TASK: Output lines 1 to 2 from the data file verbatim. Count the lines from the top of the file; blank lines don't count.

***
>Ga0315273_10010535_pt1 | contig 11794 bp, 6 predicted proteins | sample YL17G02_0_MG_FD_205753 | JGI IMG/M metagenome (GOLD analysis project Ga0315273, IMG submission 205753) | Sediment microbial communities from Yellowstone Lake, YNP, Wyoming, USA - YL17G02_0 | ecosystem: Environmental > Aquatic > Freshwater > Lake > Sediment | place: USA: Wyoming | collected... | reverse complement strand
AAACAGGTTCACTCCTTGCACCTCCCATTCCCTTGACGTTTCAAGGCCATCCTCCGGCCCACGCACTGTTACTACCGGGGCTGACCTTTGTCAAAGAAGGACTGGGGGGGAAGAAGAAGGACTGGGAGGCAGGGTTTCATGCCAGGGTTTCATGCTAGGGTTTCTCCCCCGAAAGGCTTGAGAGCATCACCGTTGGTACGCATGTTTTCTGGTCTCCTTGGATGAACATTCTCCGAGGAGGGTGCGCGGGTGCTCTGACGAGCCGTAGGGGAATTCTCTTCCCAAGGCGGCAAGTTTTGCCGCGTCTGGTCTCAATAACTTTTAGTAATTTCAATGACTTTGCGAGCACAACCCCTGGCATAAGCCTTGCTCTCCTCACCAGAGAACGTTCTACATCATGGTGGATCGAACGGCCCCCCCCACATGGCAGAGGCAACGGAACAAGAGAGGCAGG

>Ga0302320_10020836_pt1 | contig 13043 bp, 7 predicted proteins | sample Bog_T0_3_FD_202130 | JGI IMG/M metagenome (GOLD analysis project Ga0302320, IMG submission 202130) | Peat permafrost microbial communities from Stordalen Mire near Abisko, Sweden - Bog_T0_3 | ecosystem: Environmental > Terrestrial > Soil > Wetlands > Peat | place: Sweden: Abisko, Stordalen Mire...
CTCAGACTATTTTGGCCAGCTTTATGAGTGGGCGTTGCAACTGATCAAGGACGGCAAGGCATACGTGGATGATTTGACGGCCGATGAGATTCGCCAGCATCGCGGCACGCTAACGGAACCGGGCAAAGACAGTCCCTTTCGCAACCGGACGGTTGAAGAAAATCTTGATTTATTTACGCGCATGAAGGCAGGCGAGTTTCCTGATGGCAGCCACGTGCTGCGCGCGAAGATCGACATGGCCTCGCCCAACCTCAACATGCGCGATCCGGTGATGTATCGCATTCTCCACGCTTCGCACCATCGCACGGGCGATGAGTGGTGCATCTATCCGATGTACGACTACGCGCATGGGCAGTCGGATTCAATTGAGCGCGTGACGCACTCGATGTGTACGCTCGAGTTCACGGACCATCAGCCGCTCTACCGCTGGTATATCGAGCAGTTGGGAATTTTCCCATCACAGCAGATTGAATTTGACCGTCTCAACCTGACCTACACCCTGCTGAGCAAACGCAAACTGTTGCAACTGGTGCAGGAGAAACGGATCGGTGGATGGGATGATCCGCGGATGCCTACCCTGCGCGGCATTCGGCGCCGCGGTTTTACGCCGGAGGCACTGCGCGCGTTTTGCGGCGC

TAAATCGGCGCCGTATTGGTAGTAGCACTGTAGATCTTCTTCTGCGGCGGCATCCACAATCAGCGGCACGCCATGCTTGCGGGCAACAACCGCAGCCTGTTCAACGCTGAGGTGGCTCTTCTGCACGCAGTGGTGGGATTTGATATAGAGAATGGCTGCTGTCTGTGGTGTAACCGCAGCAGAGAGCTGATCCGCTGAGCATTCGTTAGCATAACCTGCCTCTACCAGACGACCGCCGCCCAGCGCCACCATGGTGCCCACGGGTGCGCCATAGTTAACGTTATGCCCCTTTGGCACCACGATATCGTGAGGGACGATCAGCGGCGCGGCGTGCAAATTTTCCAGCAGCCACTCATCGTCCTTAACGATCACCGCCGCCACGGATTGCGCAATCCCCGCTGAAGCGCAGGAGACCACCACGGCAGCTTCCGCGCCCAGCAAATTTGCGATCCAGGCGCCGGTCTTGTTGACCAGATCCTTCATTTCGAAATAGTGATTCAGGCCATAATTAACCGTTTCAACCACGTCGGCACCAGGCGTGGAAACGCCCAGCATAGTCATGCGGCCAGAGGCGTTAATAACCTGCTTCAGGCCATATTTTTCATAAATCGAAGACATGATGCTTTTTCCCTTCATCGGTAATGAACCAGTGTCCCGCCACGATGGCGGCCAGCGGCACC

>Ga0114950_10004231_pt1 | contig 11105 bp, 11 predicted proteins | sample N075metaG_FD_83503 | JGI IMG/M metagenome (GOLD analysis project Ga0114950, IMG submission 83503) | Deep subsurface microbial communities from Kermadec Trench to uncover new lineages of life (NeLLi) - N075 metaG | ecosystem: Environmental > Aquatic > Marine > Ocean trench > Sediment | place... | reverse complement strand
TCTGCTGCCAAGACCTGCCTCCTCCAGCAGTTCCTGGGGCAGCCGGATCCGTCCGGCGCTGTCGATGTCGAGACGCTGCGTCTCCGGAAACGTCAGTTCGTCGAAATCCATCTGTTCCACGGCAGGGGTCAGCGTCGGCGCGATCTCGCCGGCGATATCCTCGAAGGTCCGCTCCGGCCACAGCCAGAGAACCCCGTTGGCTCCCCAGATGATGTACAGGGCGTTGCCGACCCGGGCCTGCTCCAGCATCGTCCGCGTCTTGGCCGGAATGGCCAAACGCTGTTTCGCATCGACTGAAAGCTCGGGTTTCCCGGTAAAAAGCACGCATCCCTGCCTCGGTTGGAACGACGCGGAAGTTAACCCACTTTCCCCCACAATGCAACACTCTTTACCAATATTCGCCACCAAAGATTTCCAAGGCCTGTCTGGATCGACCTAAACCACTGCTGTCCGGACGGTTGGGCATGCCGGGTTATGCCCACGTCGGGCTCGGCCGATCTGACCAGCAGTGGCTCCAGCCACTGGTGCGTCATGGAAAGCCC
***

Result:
>Ga0315273_10010535_pt1 | contig 11794 bp, 6 predicted proteins | sample YL17G02_0_MG_FD_205753 | JGI IMG/M metagenome (GOLD analysis project Ga0315273, IMG submission 205753) | Sediment microbial communities from Yellowstone Lake, YNP, Wyoming, USA - YL17G02_0 | ecosystem: Environmental > Aquatic > Freshwater > Lake > Sediment | place: USA: Wyoming | collected... | reverse complement strand
AAACAGGTTCACTCCTTGCACCTCCCATTCCCTTGACGTTTCAAGGCCATCCTCCGGCCCACGCACTGTTACTACCGGGGCTGACCTTTGTCAAAGAAGGACTGGGGGGGAAGAAGAAGGACTGGGAGGCAGGGTTTCATGCCAGGGTTTCATGCTAGGGTTTCTCCCCCGAAAGGCTTGAGAGCATCACCGTTGGTACGCATGTTTTCTGGTCTCCTTGGATGAACATTCTCCGAGGAGGGTGCGCGGGTGCTCTGACGAGCCGTAGGGGAATTCTCTTCCCAAGGCGGCAAGTTTTGCCGCGTCTGGTCTCAATAACTTTTAGTAATTTCAATGACTTTGCGAGCACAACCCCTGGCATAAGCCTTGCTCTCCTCACCAGAGAACGTTCTACATCATGGTGGATCGAACGGCCCCCCCCACATGGCAGAGGCAACGGAACAAGAGAGGCAGG